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1.1.1.

- Cause (1410, 1411, Bruker)

1.1 - Is there a valid oer with all essential


elements? (1388 CCQ)

A cause is the reason parties contracted


(1410).
A cause against public order nullifies the
contract (1411).

1.1.2. - Object (1412,1413 Bruker)

Object is the juridical operation envisioned


by the parties (1412), broadly understood
(Bruker).
An object against public order nullifies the
contact (1413, Bruker).

1.1.3. - Willingness to be bound upon


acceptance (1388 CCQ, Lavoie, Richard)

Step 1 - Has there been an exchange of


consents? (1385 CCQ)

Willingness to be bound will be determined


from perspective of reasonable observer
(Richard, Lavoie).
Oer cannot be made by third parties (Lavoie)

Step 2 - Is the contract absolutely null, in


whole because it is against public order
(1499 CCQ)?

1.2.1.1 - Was there an attempt to revoke?

1.2.1 - Did acceptance meet oer in space &


time?

Oers expires within a reasonable time (1392)


1.2.1b - Was there expiry/revocation?

Step 4 - Following the rules of


interpretation, has debtor failed to perform
obligation without justification (1590 CCQ)?

ii - Identify the contractual relations


Adhesion
Consumer

iii - Classify contracts

Loan
iv - Identify potential defects and breaches
(Rest of Diagram)

Step 0 - Outline the situation

Is there a valid claim in contract in the civil


law?

Acceptance must be received before expiry


though, if not, it may be a counter-oer (1393)
Acceptance is eective upon receipt (1387)
Common Law is dierent.

1.2 - Is there valid acceptance?


(1386,1387,1388)

Step 5 - Or was the obligation extinguished


on a 1671 CCQ grounds?

1.2.1a Was there acceptance?

Silence does not imply consent (1394).


Actions can imply consent (1394)

Step 6 Have the parties made stipulations as


to the extent of contractual duties,
definitions of breach, discharging events,
conditions, limitation or exclusion of liability?
Step 7 - If there is an unexcused nonperformance, what remedies are available
(1590 CCQ)?

A revocation that arrives before oer is always


eective (1391)
Revocation can be a delict, but does
eectively recsind oer (1390, Cere).

Step 3 - Is the contract relatively null, in


whole, because consent was vitiated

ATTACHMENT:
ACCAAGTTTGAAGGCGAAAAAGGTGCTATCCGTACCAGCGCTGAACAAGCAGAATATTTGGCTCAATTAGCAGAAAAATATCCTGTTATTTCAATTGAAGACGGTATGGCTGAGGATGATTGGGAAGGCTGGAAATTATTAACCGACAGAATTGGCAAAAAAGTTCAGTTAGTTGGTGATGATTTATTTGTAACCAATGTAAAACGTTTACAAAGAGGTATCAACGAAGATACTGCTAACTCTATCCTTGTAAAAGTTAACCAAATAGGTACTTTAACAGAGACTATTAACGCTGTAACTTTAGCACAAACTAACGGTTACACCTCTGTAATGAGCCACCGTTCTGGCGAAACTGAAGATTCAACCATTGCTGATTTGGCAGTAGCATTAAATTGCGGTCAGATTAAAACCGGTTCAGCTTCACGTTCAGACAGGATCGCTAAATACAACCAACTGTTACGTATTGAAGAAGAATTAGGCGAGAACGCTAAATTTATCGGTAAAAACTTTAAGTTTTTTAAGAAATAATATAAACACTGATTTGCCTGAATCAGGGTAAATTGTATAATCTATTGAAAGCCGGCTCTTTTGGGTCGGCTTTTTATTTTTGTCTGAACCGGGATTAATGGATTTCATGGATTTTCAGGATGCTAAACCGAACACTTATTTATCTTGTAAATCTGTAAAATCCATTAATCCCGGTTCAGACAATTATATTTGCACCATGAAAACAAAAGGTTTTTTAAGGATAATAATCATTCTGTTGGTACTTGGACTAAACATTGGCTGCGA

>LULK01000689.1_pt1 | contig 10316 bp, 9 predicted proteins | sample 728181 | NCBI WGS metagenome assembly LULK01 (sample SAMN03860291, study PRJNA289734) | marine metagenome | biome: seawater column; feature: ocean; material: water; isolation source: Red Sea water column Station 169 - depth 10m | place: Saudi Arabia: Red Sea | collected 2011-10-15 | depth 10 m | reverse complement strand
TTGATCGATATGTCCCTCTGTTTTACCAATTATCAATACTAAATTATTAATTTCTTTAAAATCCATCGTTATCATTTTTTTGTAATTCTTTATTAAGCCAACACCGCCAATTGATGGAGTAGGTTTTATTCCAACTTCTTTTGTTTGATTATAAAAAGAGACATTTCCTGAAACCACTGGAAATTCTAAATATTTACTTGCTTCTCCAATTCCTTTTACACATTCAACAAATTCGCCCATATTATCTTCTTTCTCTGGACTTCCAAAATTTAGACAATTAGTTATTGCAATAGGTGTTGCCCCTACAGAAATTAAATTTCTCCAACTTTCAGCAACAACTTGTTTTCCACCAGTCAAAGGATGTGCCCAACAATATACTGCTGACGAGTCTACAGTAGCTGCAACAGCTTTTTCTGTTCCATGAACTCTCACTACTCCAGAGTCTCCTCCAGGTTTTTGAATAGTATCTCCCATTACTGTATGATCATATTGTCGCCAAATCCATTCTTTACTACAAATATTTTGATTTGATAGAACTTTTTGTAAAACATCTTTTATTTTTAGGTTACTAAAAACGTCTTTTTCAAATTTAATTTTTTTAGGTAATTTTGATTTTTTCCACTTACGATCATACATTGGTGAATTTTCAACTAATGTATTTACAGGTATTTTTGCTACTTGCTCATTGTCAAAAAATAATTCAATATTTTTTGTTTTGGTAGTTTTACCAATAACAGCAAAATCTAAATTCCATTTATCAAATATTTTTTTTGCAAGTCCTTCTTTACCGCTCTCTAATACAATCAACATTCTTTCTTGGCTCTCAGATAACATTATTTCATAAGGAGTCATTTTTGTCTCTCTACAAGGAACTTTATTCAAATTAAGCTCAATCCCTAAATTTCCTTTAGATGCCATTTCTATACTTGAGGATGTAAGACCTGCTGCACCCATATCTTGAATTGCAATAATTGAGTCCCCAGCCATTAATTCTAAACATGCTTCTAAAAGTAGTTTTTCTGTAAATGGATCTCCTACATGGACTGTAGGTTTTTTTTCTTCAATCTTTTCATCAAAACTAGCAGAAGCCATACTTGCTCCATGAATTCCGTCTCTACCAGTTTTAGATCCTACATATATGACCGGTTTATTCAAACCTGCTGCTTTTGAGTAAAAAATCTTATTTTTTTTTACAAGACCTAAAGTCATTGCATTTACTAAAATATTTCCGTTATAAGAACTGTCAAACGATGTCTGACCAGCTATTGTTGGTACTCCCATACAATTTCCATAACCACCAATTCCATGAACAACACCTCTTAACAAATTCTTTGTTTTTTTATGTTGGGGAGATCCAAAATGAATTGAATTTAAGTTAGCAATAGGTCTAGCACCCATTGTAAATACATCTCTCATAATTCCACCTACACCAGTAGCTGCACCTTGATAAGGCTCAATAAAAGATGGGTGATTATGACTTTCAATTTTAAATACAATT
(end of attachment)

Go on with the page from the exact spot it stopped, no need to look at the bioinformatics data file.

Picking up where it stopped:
(1398,1399 CCQ)?

i - Identifiy the parties

Oers with expiry terms cannot be revoked


beforehand (1390)

Acceptance must substantially correspond


to the essential elements of oer (1393)

1.2.2 - Does acceptance match oer in


content?

Last shot in the battle of the forms wins


(Simon-Beaudry).
There is no partial acceptance of an oer
(Simon-Beaudry)
Acceptance to an essential term so
ambiguous that there no reasonable
interpretation will not constitute acceptance
(Terrase Holdings).

In reward contracts, acceptance is


performance (1395).

A cause is the reason parties contracted


(1410).
2.1. Is the cause against public order?

A cause against public order nullifies the


contract (1411).
An object against public order nullifies the
contract (1413, Bruker)

Step 1 - Has there been an exchange of


consents? (1385 CCQ)
Step 2 - Is the contract absolutely null, in
whole because it is against public order
(1499 CCQ)?

2.2. Is the object against public order?

2.3. Examples of subjects against public order

Object is the juridical operation envisioned


by the parties (1412), broadly understood
(Bruker).

Surrogacy contracts are against public order


(541, Baby X).
Discrimination (Labatt)

Step 3 - Is the contract relatively null, in


whole, because consent was vitiated
(1398,1399 CCQ)?
Step 4 - Following the rules of
interpretation, has debtor failed to perform
obligation without justification (1590 CCQ)?

i - Identifiy the parties


ii - Identify the contractual relations
Adhesion
Consumer

iii - Classify contracts

Loan
iv - Identify potential defects and breaches
(Rest of Diagram)

Step 0 - Outline the situation

Is there a valid claim in contract in the civil


law?

Step 5 - Or was the obligation extinguished


on a 1671 CCQ grounds?
Step 6 Have the parties made stipulations as
to the extent of contractual duties,
definitions of breach, discharging events,
conditions, limitation or exclusion of liability?
Step 7 - If there is an unexcused nonperformance, what remedies are available
(1590 CCQ)?

2.4. Consequences of absolute nullity.

If cause (1411) or object (1413) are against


public order, the contract is absolutely null.
(1418)
Interest parties or courts can invoke absolute
nullity (1418)
Cannot be confirmed (1418)

Step 3.1.1 - Fear of serious injury to person


or property vitiates consent (1402)
Step 3.1.2. - Salvage contracts in good faith
are valid (1404)

Step 3.1 - Was consent vitiated through fear/


crainte (1399 CCQ)?

Step 3.1.3. - Apply the Lapierre Test


(Lapierre)

(i) - But for the fear, party would not have


signed.
(ii) - There must be reasonable grounds for
fear.
(iii) - The fear was induced through illegitimate
means (violence). Or
(iv) - Fear was induced to achieve illegitimate
ends (abuse of right or something you had no
personal right to).
(i) - Contract is relatively null, it can still be
confirmed (1419)

Step 3.1.4. - What are the consequences of


crainte?

(ii) - Party can apply to annul contract, claim


damages, or have obligation reduced (1407).
(iii) - If nullified, contract is deemed to never
have existed and prestations must be
returned (1422)

Step 1 - Has there been an exchange of


consents? (1385 CCQ)

(iv) - Restitution can be refused if it would


give undue advantage to a party (1699).